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Fiona Pollock

Zostera Ltd

Learning Consultant & Coach

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The Case for “Untraining” Staff


Recently I've been doing a lot of reading around heutagogy, the theory of self-determined learning and it reminds me a lot of the approach many parents are taking to raising their children.

I have two children, a daughter (3) and a son (1).  With both we chose to wean them using the baby led method.  Basically, this means we waited until they were 6-months old and started them straight onto solids.  The principle is that you don't ever feed your baby, you always let your baby feed itself.  The research behind baby led weaning is very interesting: a baby instinctively knows what nutrients it needs and where to get them from; a baby can only get to it's mouth things that are 'safe' for it to eat (i.e. a 6-month old baby can't pick up a pea, it just doesn't have the manual dexterity and that's just as well really because it would choke on a pea anyway).

Research shows that providing you offer a baby a wide range of food over a period of a week (approx) they will naturally eat what they need from the different food groups to ensure they have a well-balanced diet.  They instinctively know  what nourishment they need and can select it from the variety offered to them.

It's quite amazing to watch, these little tiny things actually manage to feed themselves.  It's the start of the becoming independent from you as a parent and as thrilling as it is to watch it's also a little heart-wrenching as it's the first step to them needing you less.

I don't want to come across a preachy parent (apart from every baby being an individual, that's also not the point of this post!) there are huge benefits to babies being weaned this way.  They develop a healthy approach to food in later life, they are less likely to become overweight in later life and they develop manual dexterity faster than babies who aren't baby led to name a few.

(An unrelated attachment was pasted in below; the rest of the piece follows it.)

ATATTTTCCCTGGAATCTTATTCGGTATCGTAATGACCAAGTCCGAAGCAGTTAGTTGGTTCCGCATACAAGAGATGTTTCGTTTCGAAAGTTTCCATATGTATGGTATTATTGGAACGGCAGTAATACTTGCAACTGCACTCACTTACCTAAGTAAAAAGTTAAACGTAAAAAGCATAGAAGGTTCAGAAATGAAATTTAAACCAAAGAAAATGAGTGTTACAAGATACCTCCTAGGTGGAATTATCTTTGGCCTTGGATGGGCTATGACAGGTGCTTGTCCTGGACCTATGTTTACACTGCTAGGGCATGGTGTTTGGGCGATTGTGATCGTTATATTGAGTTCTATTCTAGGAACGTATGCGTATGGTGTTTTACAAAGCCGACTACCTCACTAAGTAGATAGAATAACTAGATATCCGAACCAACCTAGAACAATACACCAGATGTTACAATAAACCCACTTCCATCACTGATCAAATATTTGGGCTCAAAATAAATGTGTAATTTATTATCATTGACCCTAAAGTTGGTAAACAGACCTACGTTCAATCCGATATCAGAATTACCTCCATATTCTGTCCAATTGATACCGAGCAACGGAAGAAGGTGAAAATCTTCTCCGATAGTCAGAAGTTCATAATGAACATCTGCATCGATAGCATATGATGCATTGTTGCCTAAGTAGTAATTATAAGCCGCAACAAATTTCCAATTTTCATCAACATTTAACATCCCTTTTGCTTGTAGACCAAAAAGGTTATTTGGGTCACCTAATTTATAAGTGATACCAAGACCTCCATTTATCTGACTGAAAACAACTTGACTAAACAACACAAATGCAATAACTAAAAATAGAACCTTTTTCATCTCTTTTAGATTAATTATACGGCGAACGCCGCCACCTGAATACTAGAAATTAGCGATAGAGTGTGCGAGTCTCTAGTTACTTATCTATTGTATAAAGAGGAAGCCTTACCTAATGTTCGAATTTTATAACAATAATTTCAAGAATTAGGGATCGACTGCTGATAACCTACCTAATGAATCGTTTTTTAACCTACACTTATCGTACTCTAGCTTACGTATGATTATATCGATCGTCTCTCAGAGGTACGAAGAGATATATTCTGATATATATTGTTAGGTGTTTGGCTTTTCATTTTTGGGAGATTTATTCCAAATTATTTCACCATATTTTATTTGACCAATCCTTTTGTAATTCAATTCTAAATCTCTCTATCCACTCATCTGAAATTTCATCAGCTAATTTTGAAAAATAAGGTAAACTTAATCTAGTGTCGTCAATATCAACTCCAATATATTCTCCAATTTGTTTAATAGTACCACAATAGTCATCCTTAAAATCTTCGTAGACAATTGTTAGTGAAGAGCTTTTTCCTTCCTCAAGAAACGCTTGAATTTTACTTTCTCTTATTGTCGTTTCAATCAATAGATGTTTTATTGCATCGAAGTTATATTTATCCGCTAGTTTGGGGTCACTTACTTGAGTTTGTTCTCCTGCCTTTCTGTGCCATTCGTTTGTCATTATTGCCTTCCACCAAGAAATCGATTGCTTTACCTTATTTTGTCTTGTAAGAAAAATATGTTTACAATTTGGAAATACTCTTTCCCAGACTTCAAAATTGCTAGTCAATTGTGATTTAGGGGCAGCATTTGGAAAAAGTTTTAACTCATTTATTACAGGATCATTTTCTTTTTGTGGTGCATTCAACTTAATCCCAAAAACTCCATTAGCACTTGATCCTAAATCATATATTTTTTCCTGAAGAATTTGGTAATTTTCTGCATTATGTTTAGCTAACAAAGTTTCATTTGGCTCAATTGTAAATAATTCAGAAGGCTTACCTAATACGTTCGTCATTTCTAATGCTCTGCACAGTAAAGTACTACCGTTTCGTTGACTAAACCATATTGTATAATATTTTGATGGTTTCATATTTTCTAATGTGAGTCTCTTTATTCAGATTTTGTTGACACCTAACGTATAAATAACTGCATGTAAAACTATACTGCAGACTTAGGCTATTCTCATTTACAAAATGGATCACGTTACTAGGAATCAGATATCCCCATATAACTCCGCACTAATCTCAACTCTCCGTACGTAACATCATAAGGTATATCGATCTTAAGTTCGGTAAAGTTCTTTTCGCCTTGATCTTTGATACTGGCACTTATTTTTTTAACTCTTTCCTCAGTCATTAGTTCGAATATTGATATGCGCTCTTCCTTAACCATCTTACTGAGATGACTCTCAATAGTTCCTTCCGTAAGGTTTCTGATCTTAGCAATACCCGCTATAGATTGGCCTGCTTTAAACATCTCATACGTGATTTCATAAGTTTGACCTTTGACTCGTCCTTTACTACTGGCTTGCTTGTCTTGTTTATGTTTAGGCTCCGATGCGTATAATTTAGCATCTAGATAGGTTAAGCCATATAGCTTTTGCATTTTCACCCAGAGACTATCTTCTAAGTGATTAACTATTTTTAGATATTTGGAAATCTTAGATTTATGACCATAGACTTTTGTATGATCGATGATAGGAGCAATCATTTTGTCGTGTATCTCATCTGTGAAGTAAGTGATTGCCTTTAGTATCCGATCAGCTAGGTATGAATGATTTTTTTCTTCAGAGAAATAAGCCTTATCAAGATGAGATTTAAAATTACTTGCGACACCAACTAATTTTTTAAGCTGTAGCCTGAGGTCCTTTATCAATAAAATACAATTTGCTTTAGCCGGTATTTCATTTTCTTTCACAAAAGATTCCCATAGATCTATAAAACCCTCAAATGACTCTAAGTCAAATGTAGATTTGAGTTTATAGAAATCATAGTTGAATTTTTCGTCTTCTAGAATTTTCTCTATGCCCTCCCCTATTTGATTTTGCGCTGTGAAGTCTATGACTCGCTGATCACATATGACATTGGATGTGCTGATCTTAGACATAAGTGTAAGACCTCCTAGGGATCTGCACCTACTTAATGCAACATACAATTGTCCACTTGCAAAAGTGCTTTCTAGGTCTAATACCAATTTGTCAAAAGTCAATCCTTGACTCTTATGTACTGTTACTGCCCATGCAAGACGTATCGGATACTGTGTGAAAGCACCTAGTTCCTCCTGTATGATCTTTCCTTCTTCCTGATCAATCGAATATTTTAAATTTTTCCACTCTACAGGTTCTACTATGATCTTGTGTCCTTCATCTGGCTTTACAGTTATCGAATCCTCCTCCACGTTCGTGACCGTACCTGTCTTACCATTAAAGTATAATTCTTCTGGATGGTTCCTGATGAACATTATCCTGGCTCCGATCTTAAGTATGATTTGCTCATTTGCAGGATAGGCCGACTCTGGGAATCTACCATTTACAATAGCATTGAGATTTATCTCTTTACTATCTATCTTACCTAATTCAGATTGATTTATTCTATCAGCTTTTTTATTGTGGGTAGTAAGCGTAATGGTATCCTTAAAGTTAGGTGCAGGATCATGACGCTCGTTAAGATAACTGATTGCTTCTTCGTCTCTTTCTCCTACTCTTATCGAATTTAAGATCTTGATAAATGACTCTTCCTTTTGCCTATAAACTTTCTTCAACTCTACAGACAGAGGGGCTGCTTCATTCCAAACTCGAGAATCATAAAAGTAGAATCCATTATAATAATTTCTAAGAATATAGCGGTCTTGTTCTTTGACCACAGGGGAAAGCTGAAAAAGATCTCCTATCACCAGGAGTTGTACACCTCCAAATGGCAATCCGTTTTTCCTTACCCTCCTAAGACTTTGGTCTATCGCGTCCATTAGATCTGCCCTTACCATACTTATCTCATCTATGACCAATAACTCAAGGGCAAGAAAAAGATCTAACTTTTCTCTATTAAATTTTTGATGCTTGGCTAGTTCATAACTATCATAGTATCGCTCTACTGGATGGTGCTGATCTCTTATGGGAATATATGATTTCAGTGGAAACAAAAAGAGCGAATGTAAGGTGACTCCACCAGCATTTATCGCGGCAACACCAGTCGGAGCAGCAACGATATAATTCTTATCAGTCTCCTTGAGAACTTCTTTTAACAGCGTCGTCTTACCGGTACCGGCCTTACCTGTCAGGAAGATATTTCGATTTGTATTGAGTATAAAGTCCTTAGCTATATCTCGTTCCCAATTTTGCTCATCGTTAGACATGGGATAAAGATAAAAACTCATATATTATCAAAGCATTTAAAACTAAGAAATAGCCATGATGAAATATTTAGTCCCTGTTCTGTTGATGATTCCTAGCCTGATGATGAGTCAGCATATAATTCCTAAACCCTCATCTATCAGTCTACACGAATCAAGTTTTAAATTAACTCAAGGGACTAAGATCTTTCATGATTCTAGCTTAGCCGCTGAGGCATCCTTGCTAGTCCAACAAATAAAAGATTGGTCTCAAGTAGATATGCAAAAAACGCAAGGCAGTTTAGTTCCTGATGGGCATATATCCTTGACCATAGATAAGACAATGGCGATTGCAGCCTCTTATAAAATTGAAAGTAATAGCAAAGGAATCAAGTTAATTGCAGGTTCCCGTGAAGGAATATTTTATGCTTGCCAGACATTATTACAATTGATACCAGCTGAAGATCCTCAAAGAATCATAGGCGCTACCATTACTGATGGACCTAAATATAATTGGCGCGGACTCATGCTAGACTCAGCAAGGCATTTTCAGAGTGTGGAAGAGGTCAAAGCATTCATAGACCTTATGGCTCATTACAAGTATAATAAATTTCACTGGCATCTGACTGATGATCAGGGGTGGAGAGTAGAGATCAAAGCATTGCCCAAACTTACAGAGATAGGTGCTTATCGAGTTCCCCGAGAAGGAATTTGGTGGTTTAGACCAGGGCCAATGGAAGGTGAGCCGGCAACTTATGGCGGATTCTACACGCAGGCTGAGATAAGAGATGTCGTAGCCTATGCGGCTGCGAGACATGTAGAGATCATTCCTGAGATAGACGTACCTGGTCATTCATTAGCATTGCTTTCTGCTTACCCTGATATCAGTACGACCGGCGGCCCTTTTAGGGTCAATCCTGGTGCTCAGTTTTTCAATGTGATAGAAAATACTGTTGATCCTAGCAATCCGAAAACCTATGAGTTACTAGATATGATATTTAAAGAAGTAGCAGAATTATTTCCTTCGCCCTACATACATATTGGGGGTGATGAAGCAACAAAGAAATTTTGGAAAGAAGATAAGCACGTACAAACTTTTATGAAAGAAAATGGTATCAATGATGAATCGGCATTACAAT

Of course, all of these things can be  and are developed and instilled in babies who are traditionally weaned, but baby-led weaning utilises the baby's own skills and knowledge, it allows them to learn through experience and build their own knowledge framework in these areas.

Fast forward a few years to school age children and you hear people talking about 'unschooling'.  Different to home schooling (where a child will still follow a curriculum which is overseen by parents at home), someone being unschooled isn't told what or how to learn, there is no-one in charge of their learning other than them.  You can read more about unschooling in this great post by Leo Babauta here:

The underlying principles are the same as baby led weaning.  The child is put in the center of the process, it taps into their in-built skills and knowledge and allows them to learn through experience and experiments.

It would seem therefore, logical to apply the same process to adult learning.  People largely know what they need to know, now more than ever.  Wouldn't it be a far more productive and effective use of time and resources to "untrain" someone.  Just as unschooling allows children the freedom to learn outwith the confines of a curriculum and classroom, "untraining" would apply the same principles.

It's no longer our roles as L&D professionals to set the curriculum and decide what someone should learn and how they should learn it.  People need the freedom to individualise their own learning, set their own goals (if they want to even set a goal) and up-skill themselves.

Our role now is much like that of a parent weaning their child.  It's to guide the individual.  Teach them how to be self-sustaining.  Provide the range of resources for them to learn from and be there to support them if/when they struggle. Nurture their ability to teach themselves.  This skill set will help produce a capable person, and as I talked about in my last post ( isn't that what we are aiming for?

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Fiona Pollock

Learning Consultant & Coach

Read more from Fiona Pollock

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